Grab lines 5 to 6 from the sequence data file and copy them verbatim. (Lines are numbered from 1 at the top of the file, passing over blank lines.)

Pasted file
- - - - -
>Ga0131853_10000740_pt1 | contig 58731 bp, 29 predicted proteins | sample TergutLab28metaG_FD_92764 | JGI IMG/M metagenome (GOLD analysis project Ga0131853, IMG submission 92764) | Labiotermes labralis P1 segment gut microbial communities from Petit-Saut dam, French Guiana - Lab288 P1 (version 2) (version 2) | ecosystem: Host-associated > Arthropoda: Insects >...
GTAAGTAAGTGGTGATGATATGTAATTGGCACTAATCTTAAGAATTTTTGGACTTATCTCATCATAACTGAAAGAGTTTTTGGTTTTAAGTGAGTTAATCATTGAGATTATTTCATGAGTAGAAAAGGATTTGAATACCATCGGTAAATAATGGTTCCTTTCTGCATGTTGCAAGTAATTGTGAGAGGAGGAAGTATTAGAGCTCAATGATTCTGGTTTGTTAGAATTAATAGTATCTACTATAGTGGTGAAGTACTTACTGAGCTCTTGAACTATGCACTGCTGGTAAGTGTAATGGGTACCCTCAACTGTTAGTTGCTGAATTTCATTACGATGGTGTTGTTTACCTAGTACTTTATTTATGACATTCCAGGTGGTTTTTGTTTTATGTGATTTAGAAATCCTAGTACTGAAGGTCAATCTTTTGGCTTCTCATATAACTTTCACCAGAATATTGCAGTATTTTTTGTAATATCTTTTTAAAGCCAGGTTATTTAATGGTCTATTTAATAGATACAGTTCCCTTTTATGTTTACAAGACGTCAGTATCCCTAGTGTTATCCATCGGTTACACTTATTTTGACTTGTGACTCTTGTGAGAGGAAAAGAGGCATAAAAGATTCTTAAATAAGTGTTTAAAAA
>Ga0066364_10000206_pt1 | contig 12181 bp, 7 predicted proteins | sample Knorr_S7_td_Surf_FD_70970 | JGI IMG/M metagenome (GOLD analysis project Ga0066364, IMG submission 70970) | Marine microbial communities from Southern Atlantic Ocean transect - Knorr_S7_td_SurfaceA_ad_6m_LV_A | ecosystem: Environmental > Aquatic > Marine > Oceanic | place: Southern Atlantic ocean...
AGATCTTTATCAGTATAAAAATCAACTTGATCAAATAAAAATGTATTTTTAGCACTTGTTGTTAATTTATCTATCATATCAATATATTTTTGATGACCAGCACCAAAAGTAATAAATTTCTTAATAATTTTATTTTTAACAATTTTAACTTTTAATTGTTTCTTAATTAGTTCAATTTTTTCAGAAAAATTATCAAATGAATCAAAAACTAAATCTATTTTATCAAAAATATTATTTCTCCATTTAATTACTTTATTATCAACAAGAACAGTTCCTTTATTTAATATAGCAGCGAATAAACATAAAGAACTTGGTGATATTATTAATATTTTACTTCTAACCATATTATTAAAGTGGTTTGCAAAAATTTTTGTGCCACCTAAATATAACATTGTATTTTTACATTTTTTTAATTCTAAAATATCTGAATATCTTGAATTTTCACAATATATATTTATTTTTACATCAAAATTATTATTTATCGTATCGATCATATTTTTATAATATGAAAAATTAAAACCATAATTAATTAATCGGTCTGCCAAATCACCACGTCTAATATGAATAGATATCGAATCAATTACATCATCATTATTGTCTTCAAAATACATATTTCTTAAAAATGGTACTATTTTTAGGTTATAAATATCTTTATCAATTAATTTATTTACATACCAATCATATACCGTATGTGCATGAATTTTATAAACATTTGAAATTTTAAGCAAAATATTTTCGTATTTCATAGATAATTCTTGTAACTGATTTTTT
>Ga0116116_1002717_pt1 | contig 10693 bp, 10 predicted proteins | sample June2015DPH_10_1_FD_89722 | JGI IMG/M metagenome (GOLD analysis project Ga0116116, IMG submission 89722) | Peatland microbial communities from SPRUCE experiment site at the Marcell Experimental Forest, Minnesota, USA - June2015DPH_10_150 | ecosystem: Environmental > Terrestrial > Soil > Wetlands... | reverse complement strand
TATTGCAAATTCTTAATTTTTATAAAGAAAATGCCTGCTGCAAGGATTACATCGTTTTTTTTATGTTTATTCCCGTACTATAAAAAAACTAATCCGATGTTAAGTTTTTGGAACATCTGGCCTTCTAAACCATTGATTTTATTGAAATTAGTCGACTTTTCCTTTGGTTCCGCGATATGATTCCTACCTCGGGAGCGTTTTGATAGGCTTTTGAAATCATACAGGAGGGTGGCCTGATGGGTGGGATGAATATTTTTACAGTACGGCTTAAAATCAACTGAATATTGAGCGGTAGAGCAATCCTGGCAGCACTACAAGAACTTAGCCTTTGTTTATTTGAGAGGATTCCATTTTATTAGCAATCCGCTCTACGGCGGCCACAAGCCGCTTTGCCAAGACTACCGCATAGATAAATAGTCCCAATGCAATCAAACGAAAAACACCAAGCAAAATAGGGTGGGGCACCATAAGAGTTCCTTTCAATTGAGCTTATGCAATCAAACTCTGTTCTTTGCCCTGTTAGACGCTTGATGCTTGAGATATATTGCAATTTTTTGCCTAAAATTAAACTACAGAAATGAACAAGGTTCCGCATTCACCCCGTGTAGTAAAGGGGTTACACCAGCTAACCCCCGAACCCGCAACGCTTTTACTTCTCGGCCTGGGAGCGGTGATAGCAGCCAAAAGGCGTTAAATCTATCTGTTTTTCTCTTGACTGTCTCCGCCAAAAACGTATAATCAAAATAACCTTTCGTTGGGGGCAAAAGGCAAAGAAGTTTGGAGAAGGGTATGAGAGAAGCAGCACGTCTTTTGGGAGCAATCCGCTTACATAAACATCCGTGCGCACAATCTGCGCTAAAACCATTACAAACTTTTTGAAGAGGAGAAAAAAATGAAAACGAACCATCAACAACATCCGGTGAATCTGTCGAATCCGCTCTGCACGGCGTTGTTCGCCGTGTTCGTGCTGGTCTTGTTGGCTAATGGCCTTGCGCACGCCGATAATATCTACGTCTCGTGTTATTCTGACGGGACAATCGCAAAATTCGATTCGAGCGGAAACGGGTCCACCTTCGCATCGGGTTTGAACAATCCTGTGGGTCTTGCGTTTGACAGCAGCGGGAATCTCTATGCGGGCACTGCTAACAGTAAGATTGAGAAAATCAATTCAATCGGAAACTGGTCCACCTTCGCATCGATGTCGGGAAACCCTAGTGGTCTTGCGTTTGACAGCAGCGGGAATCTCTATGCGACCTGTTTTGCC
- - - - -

>Ga0116116_1002717_pt1 | contig 10693 bp, 10 predicted proteins | sample June2015DPH_10_1_FD_89722 | JGI IMG/M metagenome (GOLD analysis project Ga0116116, IMG submission 89722) | Peatland microbial communities from SPRUCE experiment site at the Marcell Experimental Forest, Minnesota, USA - June2015DPH_10_150 | ecosystem: Environmental > Terrestrial > Soil > Wetlands... | reverse complement strand
TATTGCAAATTCTTAATTTTTATAAAGAAAATGCCTGCTGCAAGGATTACATCGTTTTTTTTATGTTTATTCCCGTACTATAAAAAAACTAATCCGATGTTAAGTTTTTGGAACATCTGGCCTTCTAAACCATTGATTTTATTGAAATTAGTCGACTTTTCCTTTGGTTCCGCGATATGATTCCTACCTCGGGAGCGTTTTGATAGGCTTTTGAAATCATACAGGAGGGTGGCCTGATGGGTGGGATGAATATTTTTACAGTACGGCTTAAAATCAACTGAATATTGAGCGGTAGAGCAATCCTGGCAGCACTACAAGAACTTAGCCTTTGTTTATTTGAGAGGATTCCATTTTATTAGCAATCCGCTCTACGGCGGCCACAAGCCGCTTTGCCAAGACTACCGCATAGATAAATAGTCCCAATGCAATCAAACGAAAAACACCAAGCAAAATAGGGTGGGGCACCATAAGAGTTCCTTTCAATTGAGCTTATGCAATCAAACTCTGTTCTTTGCCCTGTTAGACGCTTGATGCTTGAGATATATTGCAATTTTTTGCCTAAAATTAAACTACAGAAATGAACAAGGTTCCGCATTCACCCCGTGTAGTAAAGGGGTTACACCAGCTAACCCCCGAACCCGCAACGCTTTTACTTCTCGGCCTGGGAGCGGTGATAGCAGCCAAAAGGCGTTAAATCTATCTGTTTTTCTCTTGACTGTCTCCGCCAAAAACGTATAATCAAAATAACCTTTCGTTGGGGGCAAAAGGCAAAGAAGTTTGGAGAAGGGTATGAGAGAAGCAGCACGTCTTTTGGGAGCAATCCGCTTACATAAACATCCGTGCGCACAATCTGCGCTAAAACCATTACAAACTTTTTGAAGAGGAGAAAAAAATGAAAACGAACCATCAACAACATCCGGTGAATCTGTCGAATCCGCTCTGCACGGCGTTGTTCGCCGTGTTCGTGCTGGTCTTGTTGGCTAATGGCCTTGCGCACGCCGATAATATCTACGTCTCGTGTTATTCTGACGGGACAATCGCAAAATTCGATTCGAGCGGAAACGGGTCCACCTTCGCATCGGGTTTGAACAATCCTGTGGGTCTTGCGTTTGACAGCAGCGGGAATCTCTATGCGGGCACTGCTAACAGTAAGATTGAGAAAATCAATTCAATCGGAAACTGGTCCACCTTCGCATCGATGTCGGGAAACCCTAGTGGTCTTGCGTTTGACAGCAGCGGGAATCTCTATGCGACCTGTTTTGCC